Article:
Lynda Bennett: So because we like to be practical, what are the lessons learned? What are the things that our listeners should do differently so that they don't find themselves in this situation?

Eric Jesse: Yeah. Well, this was the perfect example of buying the policy and just putting it on the shelf. And so what this case really talks about, or one of the cautionary tales is, as you put it, you got to help yourself a little bit. You got to do something 'cause this insured did nothing. So it just requires some proactivity. Don't just put it on the shelf. Look, it's going to depend on the nature and size of your business, but at the end of the day, it comes down to asking the right questions and giving the broker the right pieces of information. And by the way, maybe by doing that and making a little bit of effort, that special relationship can be formed.

Lynda Bennett: Yeah, I mean, one of the shames of this case was it was a covered claim. Really, that's pretty astonishing. And so I can understand the desire to want to turn to the broker to say, well, why didn't I have enough insurance for this 'cause it was otherwise a covered claim. Yeah, I agree. You got to ask the questions, give the information. Another thing is you got to work with the right brokers, right?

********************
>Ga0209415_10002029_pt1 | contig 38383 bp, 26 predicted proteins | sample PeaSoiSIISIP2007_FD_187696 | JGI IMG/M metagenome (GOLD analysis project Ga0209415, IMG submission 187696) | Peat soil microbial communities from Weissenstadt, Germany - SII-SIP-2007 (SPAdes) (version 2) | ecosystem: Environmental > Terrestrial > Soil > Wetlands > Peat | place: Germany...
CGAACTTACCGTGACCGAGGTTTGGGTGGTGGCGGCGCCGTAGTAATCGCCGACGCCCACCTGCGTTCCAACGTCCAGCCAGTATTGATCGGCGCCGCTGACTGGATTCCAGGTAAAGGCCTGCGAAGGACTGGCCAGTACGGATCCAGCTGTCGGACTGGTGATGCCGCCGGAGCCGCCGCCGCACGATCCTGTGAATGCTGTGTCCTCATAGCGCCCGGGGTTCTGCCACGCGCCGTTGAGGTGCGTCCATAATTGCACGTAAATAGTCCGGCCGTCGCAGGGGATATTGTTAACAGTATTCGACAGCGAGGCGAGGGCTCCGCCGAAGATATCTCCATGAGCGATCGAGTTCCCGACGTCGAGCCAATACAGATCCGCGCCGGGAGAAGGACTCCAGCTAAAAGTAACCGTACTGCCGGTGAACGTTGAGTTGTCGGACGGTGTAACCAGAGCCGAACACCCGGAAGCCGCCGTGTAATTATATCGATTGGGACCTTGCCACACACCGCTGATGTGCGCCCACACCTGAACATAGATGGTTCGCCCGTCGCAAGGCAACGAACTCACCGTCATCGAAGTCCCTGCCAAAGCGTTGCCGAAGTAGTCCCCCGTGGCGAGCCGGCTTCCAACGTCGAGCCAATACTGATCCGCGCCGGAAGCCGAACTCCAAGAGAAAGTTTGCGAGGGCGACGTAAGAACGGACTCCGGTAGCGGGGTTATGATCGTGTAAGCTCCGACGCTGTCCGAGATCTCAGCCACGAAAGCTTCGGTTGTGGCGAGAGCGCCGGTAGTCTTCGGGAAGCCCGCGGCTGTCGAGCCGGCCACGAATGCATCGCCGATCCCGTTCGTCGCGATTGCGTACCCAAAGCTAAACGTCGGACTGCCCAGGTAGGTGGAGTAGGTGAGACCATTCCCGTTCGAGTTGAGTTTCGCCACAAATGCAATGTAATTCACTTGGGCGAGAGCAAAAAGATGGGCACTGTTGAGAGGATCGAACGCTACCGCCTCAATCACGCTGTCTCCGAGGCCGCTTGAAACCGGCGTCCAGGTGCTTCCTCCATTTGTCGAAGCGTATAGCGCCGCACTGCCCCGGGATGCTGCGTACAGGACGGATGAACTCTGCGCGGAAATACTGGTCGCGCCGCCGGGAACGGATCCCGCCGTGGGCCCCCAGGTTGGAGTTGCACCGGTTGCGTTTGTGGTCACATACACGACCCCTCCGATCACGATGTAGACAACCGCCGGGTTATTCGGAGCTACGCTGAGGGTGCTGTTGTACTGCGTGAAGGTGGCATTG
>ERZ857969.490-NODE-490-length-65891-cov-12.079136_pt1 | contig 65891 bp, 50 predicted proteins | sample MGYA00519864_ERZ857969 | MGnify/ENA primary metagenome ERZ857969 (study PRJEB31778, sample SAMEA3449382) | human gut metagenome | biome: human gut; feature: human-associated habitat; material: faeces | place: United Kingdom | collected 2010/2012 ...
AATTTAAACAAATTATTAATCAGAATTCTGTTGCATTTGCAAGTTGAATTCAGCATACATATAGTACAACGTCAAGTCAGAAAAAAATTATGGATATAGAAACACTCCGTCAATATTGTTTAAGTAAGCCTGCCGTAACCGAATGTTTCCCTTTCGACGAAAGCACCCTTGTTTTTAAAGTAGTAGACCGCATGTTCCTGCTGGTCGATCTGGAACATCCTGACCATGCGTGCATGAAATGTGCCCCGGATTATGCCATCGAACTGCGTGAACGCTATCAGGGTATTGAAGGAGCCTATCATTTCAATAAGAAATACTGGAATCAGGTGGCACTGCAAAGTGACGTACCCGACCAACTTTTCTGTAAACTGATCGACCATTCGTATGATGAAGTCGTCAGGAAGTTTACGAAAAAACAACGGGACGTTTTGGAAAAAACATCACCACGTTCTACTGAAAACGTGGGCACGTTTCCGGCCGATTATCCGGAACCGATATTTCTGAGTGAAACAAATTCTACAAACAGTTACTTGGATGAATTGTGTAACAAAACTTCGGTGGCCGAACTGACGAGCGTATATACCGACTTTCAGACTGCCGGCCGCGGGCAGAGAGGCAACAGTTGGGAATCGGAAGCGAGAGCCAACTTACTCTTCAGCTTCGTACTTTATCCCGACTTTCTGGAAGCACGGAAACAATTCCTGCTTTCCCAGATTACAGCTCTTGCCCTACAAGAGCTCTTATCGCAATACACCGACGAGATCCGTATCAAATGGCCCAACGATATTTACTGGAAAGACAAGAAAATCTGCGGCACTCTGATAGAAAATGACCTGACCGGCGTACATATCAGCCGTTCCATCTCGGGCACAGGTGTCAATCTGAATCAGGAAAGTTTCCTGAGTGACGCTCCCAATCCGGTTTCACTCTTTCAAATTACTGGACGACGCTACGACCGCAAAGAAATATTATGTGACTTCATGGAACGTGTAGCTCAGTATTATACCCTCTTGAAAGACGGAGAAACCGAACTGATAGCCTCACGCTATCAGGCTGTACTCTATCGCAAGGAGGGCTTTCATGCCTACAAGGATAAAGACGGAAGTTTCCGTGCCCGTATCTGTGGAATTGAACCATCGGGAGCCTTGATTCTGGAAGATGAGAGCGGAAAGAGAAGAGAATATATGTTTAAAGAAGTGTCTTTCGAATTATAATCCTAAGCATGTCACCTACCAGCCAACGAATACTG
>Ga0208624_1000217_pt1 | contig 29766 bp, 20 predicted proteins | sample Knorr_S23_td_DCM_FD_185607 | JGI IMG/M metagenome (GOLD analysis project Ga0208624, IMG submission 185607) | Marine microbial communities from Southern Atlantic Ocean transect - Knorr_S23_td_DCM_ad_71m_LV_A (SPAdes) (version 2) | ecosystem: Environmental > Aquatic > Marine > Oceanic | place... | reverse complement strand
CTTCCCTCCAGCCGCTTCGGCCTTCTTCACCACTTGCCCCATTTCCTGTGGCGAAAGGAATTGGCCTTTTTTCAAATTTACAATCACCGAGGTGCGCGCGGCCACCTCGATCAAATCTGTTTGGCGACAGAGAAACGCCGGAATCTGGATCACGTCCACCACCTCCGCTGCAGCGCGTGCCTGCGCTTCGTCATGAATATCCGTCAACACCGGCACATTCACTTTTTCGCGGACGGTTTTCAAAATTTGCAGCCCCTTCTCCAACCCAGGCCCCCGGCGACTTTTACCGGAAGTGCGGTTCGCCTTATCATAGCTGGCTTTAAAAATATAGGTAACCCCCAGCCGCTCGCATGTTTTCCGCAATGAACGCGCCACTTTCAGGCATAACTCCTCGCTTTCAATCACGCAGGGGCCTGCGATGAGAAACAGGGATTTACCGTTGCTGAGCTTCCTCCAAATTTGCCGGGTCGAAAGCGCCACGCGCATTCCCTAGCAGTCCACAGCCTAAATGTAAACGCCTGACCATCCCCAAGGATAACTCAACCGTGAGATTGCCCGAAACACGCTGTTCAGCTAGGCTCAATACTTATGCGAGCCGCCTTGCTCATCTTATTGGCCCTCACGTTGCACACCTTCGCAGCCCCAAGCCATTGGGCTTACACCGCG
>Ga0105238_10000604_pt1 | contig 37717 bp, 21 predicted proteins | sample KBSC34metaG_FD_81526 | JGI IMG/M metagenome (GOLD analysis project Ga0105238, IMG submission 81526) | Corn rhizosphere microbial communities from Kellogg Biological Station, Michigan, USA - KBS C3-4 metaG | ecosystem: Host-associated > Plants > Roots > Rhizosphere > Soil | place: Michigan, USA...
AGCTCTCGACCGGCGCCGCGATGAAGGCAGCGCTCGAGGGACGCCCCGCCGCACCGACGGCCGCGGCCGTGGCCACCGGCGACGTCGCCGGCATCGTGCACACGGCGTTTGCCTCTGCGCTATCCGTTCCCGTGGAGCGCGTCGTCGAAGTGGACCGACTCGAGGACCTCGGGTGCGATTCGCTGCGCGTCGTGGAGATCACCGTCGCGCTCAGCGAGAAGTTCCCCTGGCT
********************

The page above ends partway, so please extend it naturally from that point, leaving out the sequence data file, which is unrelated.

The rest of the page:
Eric Jesse: Yes.

Lynda Bennett: So in this instance, Bollinger, good on them. They send the questionnaire year after year after year. They're not really doing their job when the questionnaire doesn't get returned, and no follow up questions are asked. You really want to put yourself with a broker who you do have a genuine special relationship where they understand your business, where they're going to be vigilant and diligent and not have this be a rote renewal process.

I mean, as you laid out the facts of this case, and you mentioned this was really bespoke machinery here, and having somebody that understood that and looked at the coverage to say, "This is really not enough." So yes, Bollinger, this case to defend themselves was able to say, "Well, we sent the questionnaire. They didn't fill it out." It actually would've been a better fact pattern, I would've felt better about this case if even in the face of not getting the completed questionnaire sent back, Bollinger would've also been able to say, "But yeah, we were trying to do right by them. Here's three- and four-years’ worth of, we recommended $5 million of limits. We recommended $10 million of limits." You want to be working with a broker yourself that is proactive in that way.

Eric Jesse: Yeah, I think the takeaway here, just it's not the legal considerations as much as it's the practical considerations. So what you just described is it's a client service component, and where the broker is, here they truly were the order taker. They just renewed annually without much thought or input, and you want to have that phone picked up, that conversation had, just make a little bit of effort. But on the policy holder side, make the effort, do the necessary things to protect yourself. I would argue that the broker has, as New Jersey law says, the broker needs to understand the risks, but don't wait for the question to be asked. Talk to your broker and say, this is what my company does. Do you see any gaps in coverage? Do you have any recommendations? What limits do you think I should have? And if those three questions had been asked at some time in this 10-year relationship, you might've had that special relationship.